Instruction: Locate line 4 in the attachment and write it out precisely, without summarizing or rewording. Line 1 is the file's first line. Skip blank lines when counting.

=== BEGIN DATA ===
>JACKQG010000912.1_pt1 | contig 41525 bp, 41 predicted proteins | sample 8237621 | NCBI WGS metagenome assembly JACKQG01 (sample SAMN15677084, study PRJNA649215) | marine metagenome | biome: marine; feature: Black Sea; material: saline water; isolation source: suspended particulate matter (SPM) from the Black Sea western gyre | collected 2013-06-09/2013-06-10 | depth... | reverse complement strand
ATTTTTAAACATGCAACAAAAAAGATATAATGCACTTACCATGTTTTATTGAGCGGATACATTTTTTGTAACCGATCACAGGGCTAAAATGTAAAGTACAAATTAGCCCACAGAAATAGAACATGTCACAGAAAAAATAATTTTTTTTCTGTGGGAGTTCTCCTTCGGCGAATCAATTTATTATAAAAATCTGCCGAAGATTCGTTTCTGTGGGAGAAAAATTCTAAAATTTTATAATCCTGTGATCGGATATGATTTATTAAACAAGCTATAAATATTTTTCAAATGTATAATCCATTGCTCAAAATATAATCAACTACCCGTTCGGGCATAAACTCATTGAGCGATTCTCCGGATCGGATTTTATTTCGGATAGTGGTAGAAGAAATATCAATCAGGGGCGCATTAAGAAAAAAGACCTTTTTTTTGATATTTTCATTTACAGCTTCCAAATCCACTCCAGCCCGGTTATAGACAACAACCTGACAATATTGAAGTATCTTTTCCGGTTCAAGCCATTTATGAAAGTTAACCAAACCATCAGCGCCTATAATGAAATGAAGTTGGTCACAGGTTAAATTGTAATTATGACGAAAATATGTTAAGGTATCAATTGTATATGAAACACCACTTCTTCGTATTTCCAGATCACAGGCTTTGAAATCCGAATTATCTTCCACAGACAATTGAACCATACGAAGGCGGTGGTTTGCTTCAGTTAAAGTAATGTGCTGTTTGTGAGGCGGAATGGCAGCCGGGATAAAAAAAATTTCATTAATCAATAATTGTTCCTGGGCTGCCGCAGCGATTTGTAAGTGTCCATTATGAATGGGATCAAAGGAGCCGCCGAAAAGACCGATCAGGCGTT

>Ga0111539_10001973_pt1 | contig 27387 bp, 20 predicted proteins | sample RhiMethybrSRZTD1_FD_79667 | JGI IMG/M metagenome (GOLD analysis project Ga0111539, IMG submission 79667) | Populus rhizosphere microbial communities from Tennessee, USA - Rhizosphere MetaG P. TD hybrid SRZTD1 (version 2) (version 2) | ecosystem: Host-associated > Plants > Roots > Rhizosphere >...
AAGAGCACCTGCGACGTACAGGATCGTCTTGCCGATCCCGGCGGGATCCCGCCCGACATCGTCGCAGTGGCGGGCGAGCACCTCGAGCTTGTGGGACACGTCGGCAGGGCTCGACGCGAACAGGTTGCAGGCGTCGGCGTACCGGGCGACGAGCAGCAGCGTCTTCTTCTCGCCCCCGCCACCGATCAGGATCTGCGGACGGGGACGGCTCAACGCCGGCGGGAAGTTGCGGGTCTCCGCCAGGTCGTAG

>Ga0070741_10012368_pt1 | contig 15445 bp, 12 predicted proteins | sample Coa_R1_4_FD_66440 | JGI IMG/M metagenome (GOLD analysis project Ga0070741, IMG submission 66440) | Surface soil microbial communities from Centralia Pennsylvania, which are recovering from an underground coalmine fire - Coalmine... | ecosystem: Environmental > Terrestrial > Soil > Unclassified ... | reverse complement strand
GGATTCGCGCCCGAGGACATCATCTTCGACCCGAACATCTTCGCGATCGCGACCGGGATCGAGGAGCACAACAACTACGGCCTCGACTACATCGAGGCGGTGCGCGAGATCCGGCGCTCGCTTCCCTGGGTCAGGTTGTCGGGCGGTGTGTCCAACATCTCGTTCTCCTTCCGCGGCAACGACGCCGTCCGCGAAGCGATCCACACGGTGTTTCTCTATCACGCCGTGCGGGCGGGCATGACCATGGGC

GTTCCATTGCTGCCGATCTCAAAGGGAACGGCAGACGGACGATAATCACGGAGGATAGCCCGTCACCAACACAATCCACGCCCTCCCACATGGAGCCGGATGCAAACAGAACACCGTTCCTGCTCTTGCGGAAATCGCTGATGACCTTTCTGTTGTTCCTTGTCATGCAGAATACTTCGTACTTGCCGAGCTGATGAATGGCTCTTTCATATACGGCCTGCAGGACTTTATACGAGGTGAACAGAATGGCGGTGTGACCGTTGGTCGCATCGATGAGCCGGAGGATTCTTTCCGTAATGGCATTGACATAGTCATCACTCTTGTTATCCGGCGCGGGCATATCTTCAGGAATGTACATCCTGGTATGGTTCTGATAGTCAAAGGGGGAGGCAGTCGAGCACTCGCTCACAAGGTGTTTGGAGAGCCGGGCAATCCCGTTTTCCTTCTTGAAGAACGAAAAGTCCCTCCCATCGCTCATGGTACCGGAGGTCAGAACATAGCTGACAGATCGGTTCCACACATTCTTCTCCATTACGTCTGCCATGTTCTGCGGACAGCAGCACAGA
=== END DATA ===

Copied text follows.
AAGAGCACCTGCGACGTACAGGATCGTCTTGCCGATCCCGGCGGGATCCCGCCCGACATCGTCGCAGTGGCGGGCGAGCACCTCGAGCTTGTGGGACACGTCGGCAGGGCTCGACGCGAACAGGTTGCAGGCGTCGGCGTACCGGGCGACGAGCAGCAGCGTCTTCTTCTCGCCCCCGCCACCGATCAGGATCTGCGGACGGGGACGGCTCAACGCCGGCGGGAAGTTGCGGGTCTCCGCCAGGTCGTAG